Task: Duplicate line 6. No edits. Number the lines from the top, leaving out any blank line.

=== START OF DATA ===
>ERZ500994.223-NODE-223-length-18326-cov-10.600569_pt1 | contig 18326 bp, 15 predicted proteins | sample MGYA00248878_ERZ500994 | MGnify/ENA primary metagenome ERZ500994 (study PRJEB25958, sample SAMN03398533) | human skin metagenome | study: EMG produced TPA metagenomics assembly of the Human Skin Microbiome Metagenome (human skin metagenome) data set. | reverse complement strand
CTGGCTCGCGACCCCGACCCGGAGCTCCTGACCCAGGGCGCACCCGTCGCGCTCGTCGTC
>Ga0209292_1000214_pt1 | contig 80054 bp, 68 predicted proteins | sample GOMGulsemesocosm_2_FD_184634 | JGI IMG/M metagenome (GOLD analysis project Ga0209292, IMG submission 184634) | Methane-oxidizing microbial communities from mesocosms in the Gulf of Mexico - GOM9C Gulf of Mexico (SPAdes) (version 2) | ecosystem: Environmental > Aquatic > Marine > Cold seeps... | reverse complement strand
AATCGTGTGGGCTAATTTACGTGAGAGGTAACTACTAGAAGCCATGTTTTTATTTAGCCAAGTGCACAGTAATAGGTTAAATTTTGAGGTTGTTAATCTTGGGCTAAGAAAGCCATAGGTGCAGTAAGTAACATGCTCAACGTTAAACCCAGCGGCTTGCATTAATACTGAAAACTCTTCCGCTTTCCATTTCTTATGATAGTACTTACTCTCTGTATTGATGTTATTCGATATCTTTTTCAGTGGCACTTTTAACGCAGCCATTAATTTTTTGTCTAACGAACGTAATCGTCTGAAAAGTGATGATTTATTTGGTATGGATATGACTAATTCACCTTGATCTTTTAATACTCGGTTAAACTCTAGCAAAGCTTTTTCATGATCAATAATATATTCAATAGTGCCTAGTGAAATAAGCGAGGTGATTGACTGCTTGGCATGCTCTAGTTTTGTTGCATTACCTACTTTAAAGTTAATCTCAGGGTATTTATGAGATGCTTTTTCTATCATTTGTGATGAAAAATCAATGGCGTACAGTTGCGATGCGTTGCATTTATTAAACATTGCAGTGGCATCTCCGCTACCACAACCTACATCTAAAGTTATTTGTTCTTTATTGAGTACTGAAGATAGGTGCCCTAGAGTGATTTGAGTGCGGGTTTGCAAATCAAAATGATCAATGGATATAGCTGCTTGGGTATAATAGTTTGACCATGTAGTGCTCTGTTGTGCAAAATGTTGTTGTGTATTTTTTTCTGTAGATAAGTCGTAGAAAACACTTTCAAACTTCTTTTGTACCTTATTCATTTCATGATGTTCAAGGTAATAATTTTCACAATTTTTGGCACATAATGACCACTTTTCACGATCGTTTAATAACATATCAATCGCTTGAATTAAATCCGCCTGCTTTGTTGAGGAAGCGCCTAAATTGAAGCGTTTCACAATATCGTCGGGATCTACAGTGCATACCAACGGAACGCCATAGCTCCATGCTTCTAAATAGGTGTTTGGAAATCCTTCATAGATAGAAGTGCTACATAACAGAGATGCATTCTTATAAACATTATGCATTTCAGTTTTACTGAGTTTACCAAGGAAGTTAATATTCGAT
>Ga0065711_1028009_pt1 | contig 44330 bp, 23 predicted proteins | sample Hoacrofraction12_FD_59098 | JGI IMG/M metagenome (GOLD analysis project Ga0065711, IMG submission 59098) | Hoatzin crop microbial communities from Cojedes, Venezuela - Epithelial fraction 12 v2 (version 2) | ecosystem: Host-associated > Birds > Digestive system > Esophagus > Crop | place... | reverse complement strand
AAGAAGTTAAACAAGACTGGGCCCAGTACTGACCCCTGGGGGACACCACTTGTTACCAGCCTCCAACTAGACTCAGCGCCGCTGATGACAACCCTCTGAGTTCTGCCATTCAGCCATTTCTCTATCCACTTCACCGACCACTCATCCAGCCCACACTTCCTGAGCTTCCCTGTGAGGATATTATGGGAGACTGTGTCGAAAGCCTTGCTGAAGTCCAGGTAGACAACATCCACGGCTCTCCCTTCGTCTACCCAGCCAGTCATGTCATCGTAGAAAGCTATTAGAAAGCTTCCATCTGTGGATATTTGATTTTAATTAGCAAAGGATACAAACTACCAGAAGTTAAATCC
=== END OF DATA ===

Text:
AAGAAGTTAAACAAGACTGGGCCCAGTACTGACCCCTGGGGGACACCACTTGTTACCAGCCTCCAACTAGACTCAGCGCCGCTGATGACAACCCTCTGAGTTCTGCCATTCAGCCATTTCTCTATCCACTTCACCGACCACTCATCCAGCCCACACTTCCTGAGCTTCCCTGTGAGGATATTATGGGAGACTGTGTCGAAAGCCTTGCTGAAGTCCAGGTAGACAACATCCACGGCTCTCCCTTCGTCTACCCAGCCAGTCATGTCATCGTAGAAAGCTATTAGAAAGCTTCCATCTGTGGATATTTGATTTTAATTAGCAAAGGATACAAACTACCAGAAGTTAAATCC